Tinnitus as a new experience
When tinnitus first emerges it is a new signal, there are no memory patterns, and no means of categorizing it. Any new experience produces an ‘orienting response’ where we are forced to pay attention, until the signal is classified and understood. Until proper evaluation has been undertaken of what tinnitus means, it will be regarded with understandable suspicion. Many 'sufferers' only experience mild annoyance from tinnitus as a result of this orienting response, but it may be sufficient to promote the need to seek help. A typical, and reasonable anxiety is ‘will it get worse?’ or ‘what happens if it goes on for ever?’
Tinnitus as a threat
For many sufferers, tinnitus is quite threatening. Some people fear that tinnitus means they have some kind of serious illness. Others are convinced that the experience of 'disco tinnitus' means permanent damage to the ear, rather than temporary protective changes, which are normal and universal. There are patients who worry about the possibility that tinnitus heralds a brain tumour, blood clot, or some serious mental illness ("it will drive me mad!"). Many people fear that tinnitus will get louder, continue forever, and cannot be cured. Even the concept that tinnitus is invading one's 'right to silence' constitutes a threat, very similar to the territorial invasions that all animals experience. It is often feared that tinnitus will continue to spoil peace and quiet, interfere with concentration at work, quiet recreational activity and the ability to sleep at night.
The wrong advice
Unfortunately, these fears may be enhanced
by professional advice, or reports from other sufferers, who have had a bad reaction to
tinnitus. Many doctors and other professionals still advise patients that there
is nothing that can be done about tinnitus, and that it will go on for ever.
Other people fear that tinnitus may mean that their hearing is becoming
impaired. Tinnitus may be the consequence of a mild age-related hearing impairment, rather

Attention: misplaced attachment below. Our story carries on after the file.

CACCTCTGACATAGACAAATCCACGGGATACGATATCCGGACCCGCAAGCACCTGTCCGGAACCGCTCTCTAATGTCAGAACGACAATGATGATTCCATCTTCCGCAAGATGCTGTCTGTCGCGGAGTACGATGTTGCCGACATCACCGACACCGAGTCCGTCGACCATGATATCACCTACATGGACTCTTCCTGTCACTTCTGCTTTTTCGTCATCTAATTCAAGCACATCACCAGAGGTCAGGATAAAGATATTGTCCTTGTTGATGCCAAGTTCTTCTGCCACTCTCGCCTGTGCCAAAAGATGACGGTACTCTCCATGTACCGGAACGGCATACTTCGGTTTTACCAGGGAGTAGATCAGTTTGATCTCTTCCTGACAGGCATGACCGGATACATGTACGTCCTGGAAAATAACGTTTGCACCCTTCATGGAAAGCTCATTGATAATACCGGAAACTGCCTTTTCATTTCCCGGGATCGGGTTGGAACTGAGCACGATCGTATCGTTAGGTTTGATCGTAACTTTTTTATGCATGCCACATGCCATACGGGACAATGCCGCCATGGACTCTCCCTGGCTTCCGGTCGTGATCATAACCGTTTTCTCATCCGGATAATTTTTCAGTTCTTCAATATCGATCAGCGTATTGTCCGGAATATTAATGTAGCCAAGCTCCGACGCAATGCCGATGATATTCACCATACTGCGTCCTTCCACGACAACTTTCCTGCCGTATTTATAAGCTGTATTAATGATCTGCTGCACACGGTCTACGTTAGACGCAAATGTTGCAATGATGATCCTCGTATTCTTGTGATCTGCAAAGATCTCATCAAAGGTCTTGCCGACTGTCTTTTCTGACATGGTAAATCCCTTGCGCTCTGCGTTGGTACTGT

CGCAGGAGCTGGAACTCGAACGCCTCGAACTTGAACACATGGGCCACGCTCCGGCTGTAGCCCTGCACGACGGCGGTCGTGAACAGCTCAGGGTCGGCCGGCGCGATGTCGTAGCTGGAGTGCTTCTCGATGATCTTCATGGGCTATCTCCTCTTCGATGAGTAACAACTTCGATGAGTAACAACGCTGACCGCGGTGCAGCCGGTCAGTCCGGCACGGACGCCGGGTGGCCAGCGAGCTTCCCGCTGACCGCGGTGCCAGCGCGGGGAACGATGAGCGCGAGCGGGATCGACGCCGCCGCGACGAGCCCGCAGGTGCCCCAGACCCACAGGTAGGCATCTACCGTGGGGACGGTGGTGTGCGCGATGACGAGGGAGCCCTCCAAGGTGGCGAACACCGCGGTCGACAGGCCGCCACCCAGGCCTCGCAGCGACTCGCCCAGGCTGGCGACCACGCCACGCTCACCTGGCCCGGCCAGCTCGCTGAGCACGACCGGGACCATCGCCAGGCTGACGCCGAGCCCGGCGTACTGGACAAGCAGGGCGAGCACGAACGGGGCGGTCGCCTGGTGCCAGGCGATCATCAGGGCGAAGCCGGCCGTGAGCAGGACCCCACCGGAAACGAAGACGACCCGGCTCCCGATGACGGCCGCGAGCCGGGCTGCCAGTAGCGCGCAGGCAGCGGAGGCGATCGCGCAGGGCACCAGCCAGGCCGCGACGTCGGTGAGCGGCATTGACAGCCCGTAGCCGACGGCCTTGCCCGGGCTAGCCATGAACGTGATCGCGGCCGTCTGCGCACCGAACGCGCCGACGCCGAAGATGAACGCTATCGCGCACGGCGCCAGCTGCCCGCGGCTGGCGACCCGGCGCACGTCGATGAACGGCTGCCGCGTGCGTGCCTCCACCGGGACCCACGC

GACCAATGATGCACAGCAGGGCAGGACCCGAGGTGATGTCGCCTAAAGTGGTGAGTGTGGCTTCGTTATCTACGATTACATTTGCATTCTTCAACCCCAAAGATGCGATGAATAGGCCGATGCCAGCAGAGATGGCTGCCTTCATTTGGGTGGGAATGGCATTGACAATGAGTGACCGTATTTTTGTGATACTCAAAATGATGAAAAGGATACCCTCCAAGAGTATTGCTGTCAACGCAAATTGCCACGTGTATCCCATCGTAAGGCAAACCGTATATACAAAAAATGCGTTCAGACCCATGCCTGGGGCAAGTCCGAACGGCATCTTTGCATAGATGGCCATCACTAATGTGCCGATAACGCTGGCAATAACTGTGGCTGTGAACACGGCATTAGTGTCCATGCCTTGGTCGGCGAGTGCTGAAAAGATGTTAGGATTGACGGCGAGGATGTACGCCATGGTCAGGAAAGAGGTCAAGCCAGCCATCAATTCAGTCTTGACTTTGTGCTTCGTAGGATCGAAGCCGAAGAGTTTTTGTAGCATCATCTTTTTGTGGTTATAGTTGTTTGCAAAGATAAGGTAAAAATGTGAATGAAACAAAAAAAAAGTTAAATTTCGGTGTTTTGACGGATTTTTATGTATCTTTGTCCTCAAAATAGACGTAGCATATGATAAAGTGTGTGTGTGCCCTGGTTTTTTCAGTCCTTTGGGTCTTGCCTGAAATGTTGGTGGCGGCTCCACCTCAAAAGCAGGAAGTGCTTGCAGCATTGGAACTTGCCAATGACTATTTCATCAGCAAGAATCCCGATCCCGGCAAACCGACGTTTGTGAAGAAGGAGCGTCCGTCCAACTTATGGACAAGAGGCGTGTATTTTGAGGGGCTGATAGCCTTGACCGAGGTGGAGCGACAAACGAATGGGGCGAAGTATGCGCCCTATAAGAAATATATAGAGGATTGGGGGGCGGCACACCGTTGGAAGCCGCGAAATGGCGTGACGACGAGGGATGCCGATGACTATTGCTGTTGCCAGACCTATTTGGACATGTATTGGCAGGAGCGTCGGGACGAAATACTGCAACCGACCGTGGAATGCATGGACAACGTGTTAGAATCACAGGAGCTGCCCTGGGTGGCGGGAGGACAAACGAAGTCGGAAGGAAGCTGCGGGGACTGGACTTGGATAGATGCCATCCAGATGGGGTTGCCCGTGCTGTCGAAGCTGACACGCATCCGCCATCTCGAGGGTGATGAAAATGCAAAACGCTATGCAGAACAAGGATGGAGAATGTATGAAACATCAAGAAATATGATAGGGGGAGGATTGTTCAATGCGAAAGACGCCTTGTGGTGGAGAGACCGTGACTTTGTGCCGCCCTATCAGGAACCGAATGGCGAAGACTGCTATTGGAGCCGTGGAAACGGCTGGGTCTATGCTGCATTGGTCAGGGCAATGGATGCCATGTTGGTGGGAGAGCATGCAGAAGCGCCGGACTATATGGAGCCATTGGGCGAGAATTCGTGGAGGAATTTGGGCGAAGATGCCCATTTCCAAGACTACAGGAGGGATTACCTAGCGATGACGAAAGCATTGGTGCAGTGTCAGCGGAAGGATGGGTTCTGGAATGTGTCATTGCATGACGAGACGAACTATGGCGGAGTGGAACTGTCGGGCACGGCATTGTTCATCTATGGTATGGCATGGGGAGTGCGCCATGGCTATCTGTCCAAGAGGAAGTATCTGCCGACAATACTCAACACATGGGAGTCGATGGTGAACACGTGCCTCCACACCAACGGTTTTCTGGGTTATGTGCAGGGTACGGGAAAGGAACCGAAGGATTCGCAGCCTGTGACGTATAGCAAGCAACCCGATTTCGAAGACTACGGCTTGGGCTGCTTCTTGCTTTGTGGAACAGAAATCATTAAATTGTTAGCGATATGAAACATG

than the other way around. It is still only twice as common in hearing
impairment, as in normal hearing. In any event, the threatening qualities of the
tinnitus are enhanced by beliefs and negative ideas about tinnitus or
associations that have been formed, not any
physical changes that may or may not have occurred.
Finally, many tinnitus sufferers are angry
about the treatment, or lack of treatment, or inappropriate advice that they
have received. They may feel guilty for having submitted to treatment, which
they think, is the cause of their tinnitus. Fear, anger and guilt are very
powerful emotions, which are intended to enhance survival-style, conditioned
reflex activity, and consequently these emotions greatly increase attention on the tinnitus. In
our experience, tinnitus improves when the patient overcomes these feelings and
stops dwelling on thoughts of injustice.
Tinnitus as a phobic experience
In some patients, extreme fear of tinnitus results in a phobic state developing, very similar to that of the fear of spiders, frogs, small spaces, flying etc. Many tinnitus sufferers also have other phobias, suggesting common mechanisms at work. In the treatment of any phobia a slow process of 'desensitisation' has to be used. First, you must confront the feared object, learn to experience it without reacting, and then to accept it as a normal phenomenon that does not in any way threaten. Many aspects of tinnitus retraining are common to these techniques.
In other people the response to tinnitus is
milder, though still negative in its meaning. Annoyance or ill ease exists, and
although strong emotions may not be evoked, the limbic and autonomic systems are
still being stimulated to produce aversive and intrusive emotions which reduce
life quality. Most importantly, these emotional responses ensure that tinnitus persists, rather than
habituates naturally. These negative qualities of tinnitus, which make people seek help,
are created outside the hearing mechanism, and therefore cannot be helped
by a purely audiological, or ear-related approach.
This is the reason for the failure of tinnitus treatments before TRT.
Tinnitus Retraining Therapy (TRT)
Successful tinnitus management in our
clinics is a result of retraining and relearning. Once the tinnitus loses its
sinister meaning, however loud it has been, or however unpleasant it may seem, it
DOES begin to diminish, and in many cases may not be heard for long periods of
time. In some cases firmly held beliefs are hard to alter, particularly where
there is a conviction that tinnitus is only related to ear damage which cannot
Retraining the subconscious auditory system to accept tinnitus as something
that occurs naturally, does not spell a lifetime of torture and despair, and is
not a threat or a warning signal, can take months and occasionally even years.
Ideally, retraining should be guided by professionals with experience in this field,
forming part of a multi-disciplinary team.
However, many people can be helped by understanding the Jastreboff model
and applying the principles of retraining as described here. For
people who also have co-existing or pre-existing anxiety or depression, it can
take longer to change their feelings about their tinnitus.